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Nestle Answers: The International Code of Marketing of Breast-Milk Substitutes and the Developing World

This is one of a series of posts that features Nestle’s answers to my questions that came out of the Nestle Family event. To access the other questions and answers, go to follow-up questions for Nestle and click on the questions you are interested in. Answers will be posted as they are received and analyzed.

My Questions and Nestle's Answers

Since this post addresses several related questions and answers  I have grouped my questions and Nestle's answers under one heading. My questions are found in bold and Nestle's answers are in italics under each question.

You say that you do not market formula in developing countries. and you also say that you have unilaterally applied the WHO Code in all developing countries and regions.  Please:

  • Provide a list of developing countries where you sell infant formula (i.e. the countries where you do sell, but do not market your formula)

This is the list of countries that we define as developing countries when it relates to the implementation of the WHO Code. All countries in Central Asia, and all countries or territories of Africa, Middle East, Asia, Latin America, the Caribbean nations and the Pacific nations except Japan, Australia, New Zealand, Republic of Korea, Singapore, Taiwan and Hong Kong.

The categorisation of a country as developing or developed is subject to objective criteria, such as infant mortality rate, adult literacy rate, Gross National Income per capita, percentage of infants with low birth weight, percentage of population using improved water sources and percentage of population urbanised.

Our definition of “marketing” is the same as the one given in the WHO Code (art. 3). By “marketing we mean: product promotion, distribution, selling, advertising, product public relations, and information services.”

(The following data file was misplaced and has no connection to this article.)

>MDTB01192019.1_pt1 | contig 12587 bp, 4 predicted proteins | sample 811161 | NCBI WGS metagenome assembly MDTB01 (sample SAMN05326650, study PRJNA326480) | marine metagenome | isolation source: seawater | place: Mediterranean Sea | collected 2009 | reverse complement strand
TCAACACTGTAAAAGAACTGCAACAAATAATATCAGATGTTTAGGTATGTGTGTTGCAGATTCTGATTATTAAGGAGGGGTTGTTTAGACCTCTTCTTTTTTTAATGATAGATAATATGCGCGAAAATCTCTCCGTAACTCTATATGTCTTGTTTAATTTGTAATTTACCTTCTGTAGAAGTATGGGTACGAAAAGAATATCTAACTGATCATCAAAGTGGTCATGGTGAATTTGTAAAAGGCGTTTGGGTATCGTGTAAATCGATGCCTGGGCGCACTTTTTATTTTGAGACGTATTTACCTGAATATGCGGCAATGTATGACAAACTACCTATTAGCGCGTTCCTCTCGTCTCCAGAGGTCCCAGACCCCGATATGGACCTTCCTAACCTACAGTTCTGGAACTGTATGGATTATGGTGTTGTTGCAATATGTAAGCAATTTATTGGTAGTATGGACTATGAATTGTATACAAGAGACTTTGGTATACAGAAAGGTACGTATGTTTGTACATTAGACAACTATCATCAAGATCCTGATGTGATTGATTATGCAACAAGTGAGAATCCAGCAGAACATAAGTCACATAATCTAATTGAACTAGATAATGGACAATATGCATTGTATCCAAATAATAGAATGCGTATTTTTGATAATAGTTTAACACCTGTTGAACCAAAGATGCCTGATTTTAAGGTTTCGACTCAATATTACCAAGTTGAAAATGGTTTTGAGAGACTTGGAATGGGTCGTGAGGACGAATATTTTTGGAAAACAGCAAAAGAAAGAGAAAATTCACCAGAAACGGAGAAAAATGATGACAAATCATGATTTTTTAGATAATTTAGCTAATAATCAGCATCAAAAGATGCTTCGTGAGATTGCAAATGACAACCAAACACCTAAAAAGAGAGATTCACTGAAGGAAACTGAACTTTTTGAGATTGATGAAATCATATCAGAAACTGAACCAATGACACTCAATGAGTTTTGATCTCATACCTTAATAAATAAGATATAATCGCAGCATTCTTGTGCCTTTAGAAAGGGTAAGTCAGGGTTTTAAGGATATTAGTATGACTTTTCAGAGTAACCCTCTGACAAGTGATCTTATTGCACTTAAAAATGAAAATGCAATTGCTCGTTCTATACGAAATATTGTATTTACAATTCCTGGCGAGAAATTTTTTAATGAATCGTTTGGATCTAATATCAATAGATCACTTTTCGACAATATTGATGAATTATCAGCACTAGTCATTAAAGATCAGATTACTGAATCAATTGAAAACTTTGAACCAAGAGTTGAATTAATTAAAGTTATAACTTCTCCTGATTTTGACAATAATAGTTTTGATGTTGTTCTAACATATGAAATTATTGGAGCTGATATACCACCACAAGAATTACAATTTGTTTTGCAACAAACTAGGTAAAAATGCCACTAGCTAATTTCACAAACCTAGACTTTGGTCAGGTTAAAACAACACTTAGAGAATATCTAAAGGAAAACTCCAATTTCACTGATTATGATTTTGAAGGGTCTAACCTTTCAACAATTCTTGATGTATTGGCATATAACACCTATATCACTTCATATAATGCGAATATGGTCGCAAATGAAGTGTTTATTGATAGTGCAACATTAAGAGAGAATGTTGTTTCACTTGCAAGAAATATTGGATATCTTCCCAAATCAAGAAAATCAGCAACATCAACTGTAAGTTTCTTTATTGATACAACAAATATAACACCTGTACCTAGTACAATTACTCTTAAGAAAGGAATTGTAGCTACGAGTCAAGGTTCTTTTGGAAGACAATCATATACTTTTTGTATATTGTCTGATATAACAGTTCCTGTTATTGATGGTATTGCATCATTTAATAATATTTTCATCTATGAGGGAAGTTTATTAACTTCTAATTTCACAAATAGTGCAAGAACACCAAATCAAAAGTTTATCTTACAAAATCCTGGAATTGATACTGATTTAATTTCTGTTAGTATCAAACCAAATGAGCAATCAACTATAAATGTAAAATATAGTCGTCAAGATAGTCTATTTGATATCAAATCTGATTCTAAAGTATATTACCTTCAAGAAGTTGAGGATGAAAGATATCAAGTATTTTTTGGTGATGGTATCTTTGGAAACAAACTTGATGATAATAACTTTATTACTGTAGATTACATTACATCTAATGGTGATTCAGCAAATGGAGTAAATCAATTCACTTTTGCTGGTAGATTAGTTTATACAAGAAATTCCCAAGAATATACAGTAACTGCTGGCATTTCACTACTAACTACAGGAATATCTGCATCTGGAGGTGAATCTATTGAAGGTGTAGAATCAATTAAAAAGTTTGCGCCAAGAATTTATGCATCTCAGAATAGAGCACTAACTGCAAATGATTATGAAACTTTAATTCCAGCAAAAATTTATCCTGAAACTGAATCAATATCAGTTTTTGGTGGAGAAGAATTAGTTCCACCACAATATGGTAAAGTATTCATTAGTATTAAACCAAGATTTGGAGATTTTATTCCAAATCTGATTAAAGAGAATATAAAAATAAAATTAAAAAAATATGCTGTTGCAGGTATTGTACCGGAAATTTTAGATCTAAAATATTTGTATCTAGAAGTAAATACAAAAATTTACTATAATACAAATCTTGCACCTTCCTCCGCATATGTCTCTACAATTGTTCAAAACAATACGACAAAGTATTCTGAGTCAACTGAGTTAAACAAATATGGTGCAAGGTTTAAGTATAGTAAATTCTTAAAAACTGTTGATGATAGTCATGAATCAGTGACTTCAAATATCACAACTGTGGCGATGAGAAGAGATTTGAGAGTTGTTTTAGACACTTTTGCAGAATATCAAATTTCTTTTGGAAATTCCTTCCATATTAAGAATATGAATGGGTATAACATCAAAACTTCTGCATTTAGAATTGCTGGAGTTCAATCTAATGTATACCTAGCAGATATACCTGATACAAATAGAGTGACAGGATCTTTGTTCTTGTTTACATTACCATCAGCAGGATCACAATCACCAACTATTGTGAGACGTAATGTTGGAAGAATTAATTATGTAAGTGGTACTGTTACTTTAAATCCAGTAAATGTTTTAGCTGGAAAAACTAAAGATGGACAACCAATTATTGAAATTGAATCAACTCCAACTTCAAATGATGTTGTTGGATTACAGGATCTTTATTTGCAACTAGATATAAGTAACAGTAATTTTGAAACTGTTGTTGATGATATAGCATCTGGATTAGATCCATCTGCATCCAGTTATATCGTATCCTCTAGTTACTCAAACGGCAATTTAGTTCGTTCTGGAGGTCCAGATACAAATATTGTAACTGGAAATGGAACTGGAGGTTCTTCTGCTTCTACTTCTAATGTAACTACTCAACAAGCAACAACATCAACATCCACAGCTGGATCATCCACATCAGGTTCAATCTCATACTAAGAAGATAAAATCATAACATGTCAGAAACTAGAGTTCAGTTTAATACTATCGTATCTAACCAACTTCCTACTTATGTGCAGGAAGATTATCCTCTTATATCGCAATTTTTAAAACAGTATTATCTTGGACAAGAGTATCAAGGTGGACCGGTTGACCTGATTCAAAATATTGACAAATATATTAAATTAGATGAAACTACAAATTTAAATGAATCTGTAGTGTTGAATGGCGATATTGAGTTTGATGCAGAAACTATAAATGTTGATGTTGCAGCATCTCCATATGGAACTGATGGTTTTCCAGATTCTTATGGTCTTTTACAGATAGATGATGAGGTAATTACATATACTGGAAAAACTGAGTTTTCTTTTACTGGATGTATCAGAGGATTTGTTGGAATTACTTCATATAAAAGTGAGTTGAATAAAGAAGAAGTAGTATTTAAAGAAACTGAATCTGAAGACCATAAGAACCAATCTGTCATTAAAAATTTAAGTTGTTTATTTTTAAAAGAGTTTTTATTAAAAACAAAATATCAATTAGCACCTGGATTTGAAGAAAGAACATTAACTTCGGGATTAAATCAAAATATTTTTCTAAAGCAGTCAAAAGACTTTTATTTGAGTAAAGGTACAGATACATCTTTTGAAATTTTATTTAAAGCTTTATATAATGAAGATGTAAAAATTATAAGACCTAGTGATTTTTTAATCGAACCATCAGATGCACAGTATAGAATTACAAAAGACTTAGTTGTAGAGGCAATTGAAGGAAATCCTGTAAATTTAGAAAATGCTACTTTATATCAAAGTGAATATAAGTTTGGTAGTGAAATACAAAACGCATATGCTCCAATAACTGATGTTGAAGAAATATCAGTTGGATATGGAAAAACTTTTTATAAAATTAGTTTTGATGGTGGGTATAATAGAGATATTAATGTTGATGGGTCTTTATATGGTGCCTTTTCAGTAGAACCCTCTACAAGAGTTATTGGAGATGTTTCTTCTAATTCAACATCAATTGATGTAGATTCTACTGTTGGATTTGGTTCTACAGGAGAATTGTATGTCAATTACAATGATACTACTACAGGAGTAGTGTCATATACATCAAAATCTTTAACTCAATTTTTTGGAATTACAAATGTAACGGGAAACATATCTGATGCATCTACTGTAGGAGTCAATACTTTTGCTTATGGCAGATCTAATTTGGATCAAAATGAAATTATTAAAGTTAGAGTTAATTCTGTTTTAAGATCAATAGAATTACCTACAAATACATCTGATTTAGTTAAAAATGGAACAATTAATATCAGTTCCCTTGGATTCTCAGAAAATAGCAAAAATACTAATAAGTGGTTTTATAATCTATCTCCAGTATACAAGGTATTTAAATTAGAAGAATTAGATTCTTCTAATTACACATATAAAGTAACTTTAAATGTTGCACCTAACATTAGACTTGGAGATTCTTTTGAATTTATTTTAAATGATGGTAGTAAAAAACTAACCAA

My Response

This answer is going to be short, since I've addressed most of the issues related to this answer in my other answers.

  • Nestle has chosen to restrict its marketing of infant formula only in countries of its choosing, despite the fact that the Code applies to all countries. As Mike Brady from Baby Milk Action says:

The Code was adopted under World Health Assembly Resolution 34.22. The second line states: “Recalling that breastfeeding is the only natural method of infant feeding and that it must be actively protected and promoted in all countries” and “All member states” are called on ” to translate the International Codeinto national legislation, regulations or other suitable measures”. In other words, it is not restricted to countries of Nestlé’s choosing.

  • This means that in absence of national legislation, Nestle does not restrict its marketing of breast milk substitutes in places like the United States, Canada, Japan, Korea, Singapore, Taiwan, Hong Kong (last time I checked, Hong Kong was part of China, which is a developing country), Australia, New Zealand, and Europe.

So when people ask Nestle why it doesn't comply with the WHO International Code of Marketing of Breast-milk Substitutes and Nestle answers "What makes you think we don't comply?" you'll know that they are just hoping you haven't really looked into it.
« Nestle Answers: How Nestle uses social media | Main | Nestle answers: Lobbying for weak laws? Nestle says no, evidence says yes »

Reader Comments (5)

[...] Provide a definition of “marketing”. Does your definition of “marketing” align with the definition in the International Code of Marketing of Breast-Milk Substitutes. Or is this description of the variances between the WHO Code and your implementation of it accurate? If this description is inaccurate, please explain how it is inaccurate. ANSWER HERE. [...]

[...] reader of my blog or if you were following the Nestle Family controversy, you will know that Nestle claims that it doesn’t market formula in the developing world. Nestle claims to voluntarily abide by the code in all developing countries around the world.  [...]

[...] in developed countries (like Canada, United States, United Kingdom, Australia and others) and it falls short in developing countries. Other companies like Enfamil, Similac, and Heinz continue to violate the code regularly, as do [...]

[...] probably NOT be interested in helping you sell ’sexy’ lingerie, or formula made by a notorious WHO code violator, or what I believe to be [added so as to protect myself from libel] a ridiculous, unnecessary, [...]

I could only shake my head when I read "Nestlé conforms to the spirit and the letter of the WHO Code on marketing breast milk substitutes [in the Developing World]" on their website. The _spirit_ of the Code is to apply internationally...
Anyway, thanks to your informative posts on this, we've also decided to boycott Nestlé.

February 15, 2011 | Unregistered CommenterLevikha

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